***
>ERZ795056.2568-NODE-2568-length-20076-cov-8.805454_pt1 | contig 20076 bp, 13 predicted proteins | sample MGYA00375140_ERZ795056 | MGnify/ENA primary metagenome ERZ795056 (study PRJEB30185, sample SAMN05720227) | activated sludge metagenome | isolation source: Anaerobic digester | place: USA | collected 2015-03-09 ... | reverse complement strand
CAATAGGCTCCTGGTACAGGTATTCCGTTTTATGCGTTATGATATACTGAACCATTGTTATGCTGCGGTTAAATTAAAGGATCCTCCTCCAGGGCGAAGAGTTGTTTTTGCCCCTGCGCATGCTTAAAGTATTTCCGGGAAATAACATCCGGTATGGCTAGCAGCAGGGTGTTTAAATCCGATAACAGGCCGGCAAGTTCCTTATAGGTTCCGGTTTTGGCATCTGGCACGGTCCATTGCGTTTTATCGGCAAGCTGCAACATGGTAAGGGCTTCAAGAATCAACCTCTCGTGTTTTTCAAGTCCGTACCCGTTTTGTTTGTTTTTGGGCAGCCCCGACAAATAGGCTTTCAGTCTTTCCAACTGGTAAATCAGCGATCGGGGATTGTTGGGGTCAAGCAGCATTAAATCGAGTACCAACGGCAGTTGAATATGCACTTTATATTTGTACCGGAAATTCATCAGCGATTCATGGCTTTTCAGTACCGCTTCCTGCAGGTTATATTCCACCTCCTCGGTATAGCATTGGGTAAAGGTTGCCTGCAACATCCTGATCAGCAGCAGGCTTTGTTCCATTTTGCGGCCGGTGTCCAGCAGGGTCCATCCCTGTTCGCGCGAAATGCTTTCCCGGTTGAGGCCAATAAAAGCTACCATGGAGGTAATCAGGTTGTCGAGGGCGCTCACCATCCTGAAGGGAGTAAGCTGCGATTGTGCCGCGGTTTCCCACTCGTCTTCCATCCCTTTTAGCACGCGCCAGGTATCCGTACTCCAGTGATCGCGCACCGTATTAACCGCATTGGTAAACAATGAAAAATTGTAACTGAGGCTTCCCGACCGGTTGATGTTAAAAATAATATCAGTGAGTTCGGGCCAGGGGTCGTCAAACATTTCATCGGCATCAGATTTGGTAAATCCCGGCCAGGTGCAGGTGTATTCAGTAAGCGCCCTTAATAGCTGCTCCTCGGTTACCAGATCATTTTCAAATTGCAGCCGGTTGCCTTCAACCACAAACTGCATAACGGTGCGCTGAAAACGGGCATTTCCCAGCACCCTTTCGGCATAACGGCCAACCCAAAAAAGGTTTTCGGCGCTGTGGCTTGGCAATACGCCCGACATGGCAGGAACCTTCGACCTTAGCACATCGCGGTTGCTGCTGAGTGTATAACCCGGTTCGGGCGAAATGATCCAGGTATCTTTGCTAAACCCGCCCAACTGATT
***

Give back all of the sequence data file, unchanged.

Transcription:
>ERZ795056.2568-NODE-2568-length-20076-cov-8.805454_pt1 | contig 20076 bp, 13 predicted proteins | sample MGYA00375140_ERZ795056 | MGnify/ENA primary metagenome ERZ795056 (study PRJEB30185, sample SAMN05720227) | activated sludge metagenome | isolation source: Anaerobic digester | place: USA | collected 2015-03-09 ... | reverse complement strand
CAATAGGCTCCTGGTACAGGTATTCCGTTTTATGCGTTATGATATACTGAACCATTGTTATGCTGCGGTTAAATTAAAGGATCCTCCTCCAGGGCGAAGAGTTGTTTTTGCCCCTGCGCATGCTTAAAGTATTTCCGGGAAATAACATCCGGTATGGCTAGCAGCAGGGTGTTTAAATCCGATAACAGGCCGGCAAGTTCCTTATAGGTTCCGGTTTTGGCATCTGGCACGGTCCATTGCGTTTTATCGGCAAGCTGCAACATGGTAAGGGCTTCAAGAATCAACCTCTCGTGTTTTTCAAGTCCGTACCCGTTTTGTTTGTTTTTGGGCAGCCCCGACAAATAGGCTTTCAGTCTTTCCAACTGGTAAATCAGCGATCGGGGATTGTTGGGGTCAAGCAGCATTAAATCGAGTACCAACGGCAGTTGAATATGCACTTTATATTTGTACCGGAAATTCATCAGCGATTCATGGCTTTTCAGTACCGCTTCCTGCAGGTTATATTCCACCTCCTCGGTATAGCATTGGGTAAAGGTTGCCTGCAACATCCTGATCAGCAGCAGGCTTTGTTCCATTTTGCGGCCGGTGTCCAGCAGGGTCCATCCCTGTTCGCGCGAAATGCTTTCCCGGTTGAGGCCAATAAAAGCTACCATGGAGGTAATCAGGTTGTCGAGGGCGCTCACCATCCTGAAGGGAGTAAGCTGCGATTGTGCCGCGGTTTCCCACTCGTCTTCCATCCCTTTTAGCACGCGCCAGGTATCCGTACTCCAGTGATCGCGCACCGTATTAACCGCATTGGTAAACAATGAAAAATTGTAACTGAGGCTTCCCGACCGGTTGATGTTAAAAATAATATCAGTGAGTTCGGGCCAGGGGTCGTCAAACATTTCATCGGCATCAGATTTGGTAAATCCCGGCCAGGTGCAGGTGTATTCAGTAAGCGCCCTTAATAGCTGCTCCTCGGTTACCAGATCATTTTCAAATTGCAGCCGGTTGCCTTCAACCACAAACTGCATAACGGTGCGCTGAAAACGGGCATTTCCCAGCACCCTTTCGGCATAACGGCCAACCCAAAAAAGGTTTTCGGCGCTGTGGCTTGGCAATACGCCCGACATGGCAGGAACCTTCGACCTTAGCACATCGCGGTTGCTGCTGAGTGTATAACCCGGTTCGGGCGAAATGATCCAGGTATCTTTGCTAAACCCGCCCAACTGATT